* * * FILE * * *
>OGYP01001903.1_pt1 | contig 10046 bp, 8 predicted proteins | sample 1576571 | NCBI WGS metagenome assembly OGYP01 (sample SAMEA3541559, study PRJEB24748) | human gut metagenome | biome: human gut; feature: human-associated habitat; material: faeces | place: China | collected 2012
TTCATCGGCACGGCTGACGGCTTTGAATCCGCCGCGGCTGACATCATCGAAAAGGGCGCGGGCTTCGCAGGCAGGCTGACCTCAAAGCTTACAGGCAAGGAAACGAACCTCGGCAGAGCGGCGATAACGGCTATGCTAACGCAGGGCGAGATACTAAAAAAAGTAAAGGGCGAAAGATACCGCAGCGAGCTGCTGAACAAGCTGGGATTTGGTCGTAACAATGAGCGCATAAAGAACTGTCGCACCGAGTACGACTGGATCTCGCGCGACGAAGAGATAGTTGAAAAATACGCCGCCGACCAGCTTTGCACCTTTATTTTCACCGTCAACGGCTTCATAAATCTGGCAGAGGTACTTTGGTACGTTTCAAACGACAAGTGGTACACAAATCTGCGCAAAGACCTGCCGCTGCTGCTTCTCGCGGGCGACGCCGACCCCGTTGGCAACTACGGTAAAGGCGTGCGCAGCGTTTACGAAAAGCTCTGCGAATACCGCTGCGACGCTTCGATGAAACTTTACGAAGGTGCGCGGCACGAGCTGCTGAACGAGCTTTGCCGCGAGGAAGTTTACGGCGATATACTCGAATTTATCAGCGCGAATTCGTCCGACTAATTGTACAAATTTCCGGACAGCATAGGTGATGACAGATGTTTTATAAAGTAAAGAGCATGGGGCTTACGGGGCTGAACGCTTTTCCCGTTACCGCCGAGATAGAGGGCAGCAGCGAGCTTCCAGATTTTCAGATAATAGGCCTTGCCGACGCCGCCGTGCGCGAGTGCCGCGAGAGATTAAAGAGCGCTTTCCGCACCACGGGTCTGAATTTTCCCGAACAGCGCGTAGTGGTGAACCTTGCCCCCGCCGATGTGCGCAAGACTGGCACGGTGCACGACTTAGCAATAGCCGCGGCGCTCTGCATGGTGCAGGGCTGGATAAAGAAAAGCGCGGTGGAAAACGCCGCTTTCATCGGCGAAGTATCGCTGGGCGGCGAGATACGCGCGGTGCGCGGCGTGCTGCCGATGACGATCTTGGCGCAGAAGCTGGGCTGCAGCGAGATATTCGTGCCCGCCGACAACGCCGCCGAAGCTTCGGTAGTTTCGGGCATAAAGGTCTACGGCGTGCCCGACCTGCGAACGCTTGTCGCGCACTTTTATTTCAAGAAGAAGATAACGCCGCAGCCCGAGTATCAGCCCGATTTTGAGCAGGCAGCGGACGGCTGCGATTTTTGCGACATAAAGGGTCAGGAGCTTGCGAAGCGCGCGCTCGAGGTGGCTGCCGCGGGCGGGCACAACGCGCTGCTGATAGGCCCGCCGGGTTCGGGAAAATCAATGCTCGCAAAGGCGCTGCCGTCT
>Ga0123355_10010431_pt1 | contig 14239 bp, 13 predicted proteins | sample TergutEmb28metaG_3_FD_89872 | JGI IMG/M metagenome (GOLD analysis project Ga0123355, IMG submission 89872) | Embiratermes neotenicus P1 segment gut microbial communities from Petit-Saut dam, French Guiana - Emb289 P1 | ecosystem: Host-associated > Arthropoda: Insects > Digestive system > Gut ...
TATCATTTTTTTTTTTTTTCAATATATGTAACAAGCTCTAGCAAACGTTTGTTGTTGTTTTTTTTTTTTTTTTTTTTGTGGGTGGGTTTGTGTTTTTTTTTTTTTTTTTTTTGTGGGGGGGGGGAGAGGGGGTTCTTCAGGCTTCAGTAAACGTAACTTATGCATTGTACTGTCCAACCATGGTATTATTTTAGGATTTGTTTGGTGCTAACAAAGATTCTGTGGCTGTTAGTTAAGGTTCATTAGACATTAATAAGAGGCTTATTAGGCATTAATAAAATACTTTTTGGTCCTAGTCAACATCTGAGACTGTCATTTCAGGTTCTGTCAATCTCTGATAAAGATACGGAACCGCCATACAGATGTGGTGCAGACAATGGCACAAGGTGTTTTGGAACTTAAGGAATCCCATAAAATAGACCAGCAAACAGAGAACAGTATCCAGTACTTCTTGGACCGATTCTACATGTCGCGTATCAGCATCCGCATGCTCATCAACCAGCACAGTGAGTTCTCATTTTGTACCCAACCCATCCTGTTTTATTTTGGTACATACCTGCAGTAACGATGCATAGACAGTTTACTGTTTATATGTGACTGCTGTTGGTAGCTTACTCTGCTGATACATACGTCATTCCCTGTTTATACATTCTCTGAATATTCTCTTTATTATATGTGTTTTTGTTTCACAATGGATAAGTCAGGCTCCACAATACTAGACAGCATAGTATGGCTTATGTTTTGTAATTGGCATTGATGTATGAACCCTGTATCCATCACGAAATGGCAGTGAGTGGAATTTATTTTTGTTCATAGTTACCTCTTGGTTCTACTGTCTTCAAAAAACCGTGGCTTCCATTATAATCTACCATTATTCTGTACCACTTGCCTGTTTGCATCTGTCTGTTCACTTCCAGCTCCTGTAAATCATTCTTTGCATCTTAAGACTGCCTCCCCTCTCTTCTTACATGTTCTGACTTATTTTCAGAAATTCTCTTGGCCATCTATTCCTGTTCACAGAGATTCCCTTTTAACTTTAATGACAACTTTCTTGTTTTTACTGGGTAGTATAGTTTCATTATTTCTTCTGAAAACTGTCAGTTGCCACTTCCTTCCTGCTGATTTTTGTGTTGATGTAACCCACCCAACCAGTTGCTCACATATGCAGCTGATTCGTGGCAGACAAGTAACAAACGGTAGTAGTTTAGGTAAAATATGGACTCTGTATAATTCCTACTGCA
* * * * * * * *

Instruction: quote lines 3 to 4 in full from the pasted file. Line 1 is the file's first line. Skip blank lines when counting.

>Ga0123355_10010431_pt1 | contig 14239 bp, 13 predicted proteins | sample TergutEmb28metaG_3_FD_89872 | JGI IMG/M metagenome (GOLD analysis project Ga0123355, IMG submission 89872) | Embiratermes neotenicus P1 segment gut microbial communities from Petit-Saut dam, French Guiana - Emb289 P1 | ecosystem: Host-associated > Arthropoda: Insects > Digestive system > Gut ...
TATCATTTTTTTTTTTTTTCAATATATGTAACAAGCTCTAGCAAACGTTTGTTGTTGTTTTTTTTTTTTTTTTTTTTGTGGGTGGGTTTGTGTTTTTTTTTTTTTTTTTTTTGTGGGGGGGGGGAGAGGGGGTTCTTCAGGCTTCAGTAAACGTAACTTATGCATTGTACTGTCCAACCATGGTATTATTTTAGGATTTGTTTGGTGCTAACAAAGATTCTGTGGCTGTTAGTTAAGGTTCATTAGACATTAATAAGAGGCTTATTAGGCATTAATAAAATACTTTTTGGTCCTAGTCAACATCTGAGACTGTCATTTCAGGTTCTGTCAATCTCTGATAAAGATACGGAACCGCCATACAGATGTGGTGCAGACAATGGCACAAGGTGTTTTGGAACTTAAGGAATCCCATAAAATAGACCAGCAAACAGAGAACAGTATCCAGTACTTCTTGGACCGATTCTACATGTCGCGTATCAGCATCCGCATGCTCATCAACCAGCACAGTGAGTTCTCATTTTGTACCCAACCCATCCTGTTTTATTTTGGTACATACCTGCAGTAACGATGCATAGACAGTTTACTGTTTATATGTGACTGCTGTTGGTAGCTTACTCTGCTGATACATACGTCATTCCCTGTTTATACATTCTCTGAATATTCTCTTTATTATATGTGTTTTTGTTTCACAATGGATAAGTCAGGCTCCACAATACTAGACAGCATAGTATGGCTTATGTTTTGTAATTGGCATTGATGTATGAACCCTGTATCCATCACGAAATGGCAGTGAGTGGAATTTATTTTTGTTCATAGTTACCTCTTGGTTCTACTGTCTTCAAAAAACCGTGGCTTCCATTATAATCTACCATTATTCTGTACCACTTGCCTGTTTGCATCTGTCTGTTCACTTCCAGCTCCTGTAAATCATTCTTTGCATCTTAAGACTGCCTCCCCTCTCTTCTTACATGTTCTGACTTATTTTCAGAAATTCTCTTGGCCATCTATTCCTGTTCACAGAGATTCCCTTTTAACTTTAATGACAACTTTCTTGTTTTTACTGGGTAGTATAGTTTCATTATTTCTTCTGAAAACTGTCAGTTGCCACTTCCTTCCTGCTGATTTTTGTGTTGATGTAACCCACCCAACCAGTTGCTCACATATGCAGCTGATTCGTGGCAGACAAGTAACAAACGGTAGTAGTTTAGGTAAAATATGGACTCTGTATAATTCCTACTGCA